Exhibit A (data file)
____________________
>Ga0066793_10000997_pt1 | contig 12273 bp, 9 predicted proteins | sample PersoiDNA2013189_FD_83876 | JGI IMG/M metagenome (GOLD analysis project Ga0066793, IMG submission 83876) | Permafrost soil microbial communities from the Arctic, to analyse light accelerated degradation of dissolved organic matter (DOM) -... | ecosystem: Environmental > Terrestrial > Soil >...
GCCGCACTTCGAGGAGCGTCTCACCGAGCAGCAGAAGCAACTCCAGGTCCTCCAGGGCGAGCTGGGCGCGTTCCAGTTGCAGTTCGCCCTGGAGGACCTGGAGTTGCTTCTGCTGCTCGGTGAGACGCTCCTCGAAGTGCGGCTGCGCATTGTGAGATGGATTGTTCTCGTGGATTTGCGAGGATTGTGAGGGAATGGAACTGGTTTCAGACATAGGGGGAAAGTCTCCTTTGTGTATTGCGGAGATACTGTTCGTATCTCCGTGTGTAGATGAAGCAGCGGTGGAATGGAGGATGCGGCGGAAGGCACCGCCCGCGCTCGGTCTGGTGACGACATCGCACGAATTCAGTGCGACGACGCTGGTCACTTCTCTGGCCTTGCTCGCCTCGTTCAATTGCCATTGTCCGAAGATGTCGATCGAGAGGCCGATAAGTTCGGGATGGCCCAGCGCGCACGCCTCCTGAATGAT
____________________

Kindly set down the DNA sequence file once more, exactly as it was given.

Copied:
>Ga0066793_10000997_pt1 | contig 12273 bp, 9 predicted proteins | sample PersoiDNA2013189_FD_83876 | JGI IMG/M metagenome (GOLD analysis project Ga0066793, IMG submission 83876) | Permafrost soil microbial communities from the Arctic, to analyse light accelerated degradation of dissolved organic matter (DOM) -... | ecosystem: Environmental > Terrestrial > Soil >...
GCCGCACTTCGAGGAGCGTCTCACCGAGCAGCAGAAGCAACTCCAGGTCCTCCAGGGCGAGCTGGGCGCGTTCCAGTTGCAGTTCGCCCTGGAGGACCTGGAGTTGCTTCTGCTGCTCGGTGAGACGCTCCTCGAAGTGCGGCTGCGCATTGTGAGATGGATTGTTCTCGTGGATTTGCGAGGATTGTGAGGGAATGGAACTGGTTTCAGACATAGGGGGAAAGTCTCCTTTGTGTATTGCGGAGATACTGTTCGTATCTCCGTGTGTAGATGAAGCAGCGGTGGAATGGAGGATGCGGCGGAAGGCACCGCCCGCGCTCGGTCTGGTGACGACATCGCACGAATTCAGTGCGACGACGCTGGTCACTTCTCTGGCCTTGCTCGCCTCGTTCAATTGCCATTGTCCGAAGATGTCGATCGAGAGGCCGATAAGTTCGGGATGGCCCAGCGCGCACGCCTCCTGAATGAT